What if an asteroid comes for us? Well, NASA has got your back. Here’s what NASA has to say about its DART Mission to protect Earth against asteroids.
Apocalyptic movies like Deep Impact, Armageddon and Don’t Look Up have always explored the ‘What Ifs’ of world destruction, with the most famous means of world destruction being asteroids crashing into Earth. But have you ever wondered what would happen if such an asteroid headed for Earth? Would our planet survive or would there be total annihilation?
Asteroids have been a common occurrence these past few months with more than 40 asteroids flying past Earth closely in the month of August alone. All of these asteroids, although classified as Potentially Hazardous Objects, passed by Earth at enough distance to not cause any harm. But the planet won’t be this lucky every time. Just last year, a massive 525 feet asteroid passed by Earth so closely that it left scientists panicking. So, what would happen if an asteroid came straight for us? Would it mean the end for all mankind?
NASA’s DART Mission to engage in planetary defense
NASA is readying itself to potentially defend the planet against the very threat posed by asteroids. A NASA mission is in the works to deflect an asteroid off the collision course with Earth by smashing a spacecraft into it at a staggering speed of 23,000 kmph. The mission is named Double Asteroid Detection Test or DART.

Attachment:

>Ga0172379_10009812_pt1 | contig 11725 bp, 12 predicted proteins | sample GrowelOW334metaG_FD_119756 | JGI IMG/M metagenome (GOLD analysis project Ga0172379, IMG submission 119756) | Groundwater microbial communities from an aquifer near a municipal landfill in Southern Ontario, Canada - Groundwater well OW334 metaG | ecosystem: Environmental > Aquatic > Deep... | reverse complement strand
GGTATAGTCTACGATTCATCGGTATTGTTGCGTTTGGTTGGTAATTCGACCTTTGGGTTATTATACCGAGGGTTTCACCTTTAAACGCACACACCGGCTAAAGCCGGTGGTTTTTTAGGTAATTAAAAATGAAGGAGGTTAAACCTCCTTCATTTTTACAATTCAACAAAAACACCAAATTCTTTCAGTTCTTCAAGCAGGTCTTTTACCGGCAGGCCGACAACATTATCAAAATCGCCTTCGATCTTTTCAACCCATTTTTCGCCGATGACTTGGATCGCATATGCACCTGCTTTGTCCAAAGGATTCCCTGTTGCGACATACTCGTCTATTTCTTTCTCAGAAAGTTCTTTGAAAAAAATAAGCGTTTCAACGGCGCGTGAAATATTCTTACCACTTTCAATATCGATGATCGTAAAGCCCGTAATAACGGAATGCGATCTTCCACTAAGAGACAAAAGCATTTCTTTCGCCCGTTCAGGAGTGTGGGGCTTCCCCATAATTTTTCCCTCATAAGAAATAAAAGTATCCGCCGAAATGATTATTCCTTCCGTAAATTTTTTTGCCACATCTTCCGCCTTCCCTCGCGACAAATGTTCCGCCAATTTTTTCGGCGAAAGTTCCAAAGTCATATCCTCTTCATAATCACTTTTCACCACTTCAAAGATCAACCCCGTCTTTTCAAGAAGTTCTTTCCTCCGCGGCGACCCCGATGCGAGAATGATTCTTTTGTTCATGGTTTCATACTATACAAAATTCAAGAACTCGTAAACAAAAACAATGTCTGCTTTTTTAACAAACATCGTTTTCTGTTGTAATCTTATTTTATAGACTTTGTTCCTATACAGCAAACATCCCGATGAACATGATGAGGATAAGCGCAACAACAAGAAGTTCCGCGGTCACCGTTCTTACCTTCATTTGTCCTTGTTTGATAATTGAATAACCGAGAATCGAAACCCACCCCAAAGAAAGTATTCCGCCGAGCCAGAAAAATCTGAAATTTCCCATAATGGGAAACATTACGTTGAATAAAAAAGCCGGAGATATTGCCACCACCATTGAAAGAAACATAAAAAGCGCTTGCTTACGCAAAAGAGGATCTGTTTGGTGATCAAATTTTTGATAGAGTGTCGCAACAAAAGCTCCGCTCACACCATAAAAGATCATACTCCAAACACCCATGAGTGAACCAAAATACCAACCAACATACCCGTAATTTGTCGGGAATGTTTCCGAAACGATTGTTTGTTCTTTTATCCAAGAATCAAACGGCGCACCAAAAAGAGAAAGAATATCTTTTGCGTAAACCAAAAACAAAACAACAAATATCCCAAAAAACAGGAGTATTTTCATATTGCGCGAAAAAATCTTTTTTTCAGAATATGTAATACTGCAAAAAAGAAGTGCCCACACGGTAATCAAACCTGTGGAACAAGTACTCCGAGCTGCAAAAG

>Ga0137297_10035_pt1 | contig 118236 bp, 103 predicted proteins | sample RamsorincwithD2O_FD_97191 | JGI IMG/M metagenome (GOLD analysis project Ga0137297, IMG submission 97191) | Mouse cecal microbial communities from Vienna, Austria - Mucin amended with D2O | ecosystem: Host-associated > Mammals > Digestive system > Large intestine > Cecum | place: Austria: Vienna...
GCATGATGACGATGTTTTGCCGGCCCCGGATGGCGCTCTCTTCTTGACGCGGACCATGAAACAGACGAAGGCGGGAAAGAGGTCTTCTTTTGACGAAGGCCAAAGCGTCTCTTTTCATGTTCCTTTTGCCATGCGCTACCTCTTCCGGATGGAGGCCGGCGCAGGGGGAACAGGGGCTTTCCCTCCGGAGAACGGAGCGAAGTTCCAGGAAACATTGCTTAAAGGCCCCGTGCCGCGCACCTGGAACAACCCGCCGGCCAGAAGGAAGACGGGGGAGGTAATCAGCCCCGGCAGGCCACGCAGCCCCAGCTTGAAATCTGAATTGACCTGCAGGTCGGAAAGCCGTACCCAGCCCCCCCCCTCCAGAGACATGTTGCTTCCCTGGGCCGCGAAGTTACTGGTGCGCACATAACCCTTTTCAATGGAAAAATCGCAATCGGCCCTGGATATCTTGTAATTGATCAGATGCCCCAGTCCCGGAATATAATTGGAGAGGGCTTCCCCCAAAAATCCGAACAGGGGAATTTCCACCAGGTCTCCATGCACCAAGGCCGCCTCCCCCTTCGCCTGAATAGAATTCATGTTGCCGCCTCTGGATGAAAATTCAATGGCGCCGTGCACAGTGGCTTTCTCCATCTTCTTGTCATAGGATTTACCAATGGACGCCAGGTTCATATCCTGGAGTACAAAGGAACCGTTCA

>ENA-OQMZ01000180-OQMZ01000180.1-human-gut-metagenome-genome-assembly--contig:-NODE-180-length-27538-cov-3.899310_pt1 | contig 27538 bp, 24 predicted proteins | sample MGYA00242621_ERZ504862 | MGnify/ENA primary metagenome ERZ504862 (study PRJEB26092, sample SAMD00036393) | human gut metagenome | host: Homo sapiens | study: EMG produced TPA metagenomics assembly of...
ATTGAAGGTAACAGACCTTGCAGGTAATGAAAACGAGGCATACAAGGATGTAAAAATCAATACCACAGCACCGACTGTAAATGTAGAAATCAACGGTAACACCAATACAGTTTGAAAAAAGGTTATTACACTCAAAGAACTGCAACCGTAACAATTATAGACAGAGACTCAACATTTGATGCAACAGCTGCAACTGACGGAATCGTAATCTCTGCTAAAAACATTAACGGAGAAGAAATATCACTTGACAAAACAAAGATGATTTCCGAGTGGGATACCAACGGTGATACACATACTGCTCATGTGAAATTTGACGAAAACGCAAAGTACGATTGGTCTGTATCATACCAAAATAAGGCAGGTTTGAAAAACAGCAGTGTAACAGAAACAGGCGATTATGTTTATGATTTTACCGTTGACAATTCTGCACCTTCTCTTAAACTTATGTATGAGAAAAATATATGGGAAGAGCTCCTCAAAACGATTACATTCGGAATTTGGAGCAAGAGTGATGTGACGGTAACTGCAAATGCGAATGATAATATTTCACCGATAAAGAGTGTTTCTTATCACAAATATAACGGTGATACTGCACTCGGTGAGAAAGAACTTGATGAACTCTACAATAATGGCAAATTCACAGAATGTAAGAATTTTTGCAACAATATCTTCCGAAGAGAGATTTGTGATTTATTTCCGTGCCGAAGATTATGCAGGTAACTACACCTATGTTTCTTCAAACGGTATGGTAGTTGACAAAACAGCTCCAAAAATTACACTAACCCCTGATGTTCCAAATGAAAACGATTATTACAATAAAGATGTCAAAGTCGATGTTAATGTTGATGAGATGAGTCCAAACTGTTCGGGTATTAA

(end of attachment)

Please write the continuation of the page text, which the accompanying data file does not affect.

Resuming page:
Double Asteroid Detection Test or DART Mission is a $240 million mission by NASA to protect the Earth from a potential asteroid impact. The aim of the mission is to smash a spacecraft into the Dimorphos asteroid to deflect it away from its path. While this asteroid in no way threatens Earth, the NASA asteroid mission is to carry out an experiment to gain greater knowledge as to what happens when a craft is crashed against a space rock. This knowledge will be used if an actual asteroid threatens to crash against the Earth.
The DART mission has already sent the main spacecraft to space in November, 2021. It includes a satellite made by the Italian Space Agency. Another spacecraft is set to launch by 2026, to measure the impact. The DART spacecraft is set to collide with its target asteroid on September 26 this year.
According to NASA, “DART is the first-ever mission dedicated to investigating and demonstrating one method of asteroid deflection by changing an asteroid’s motion in space through kinetic impact.”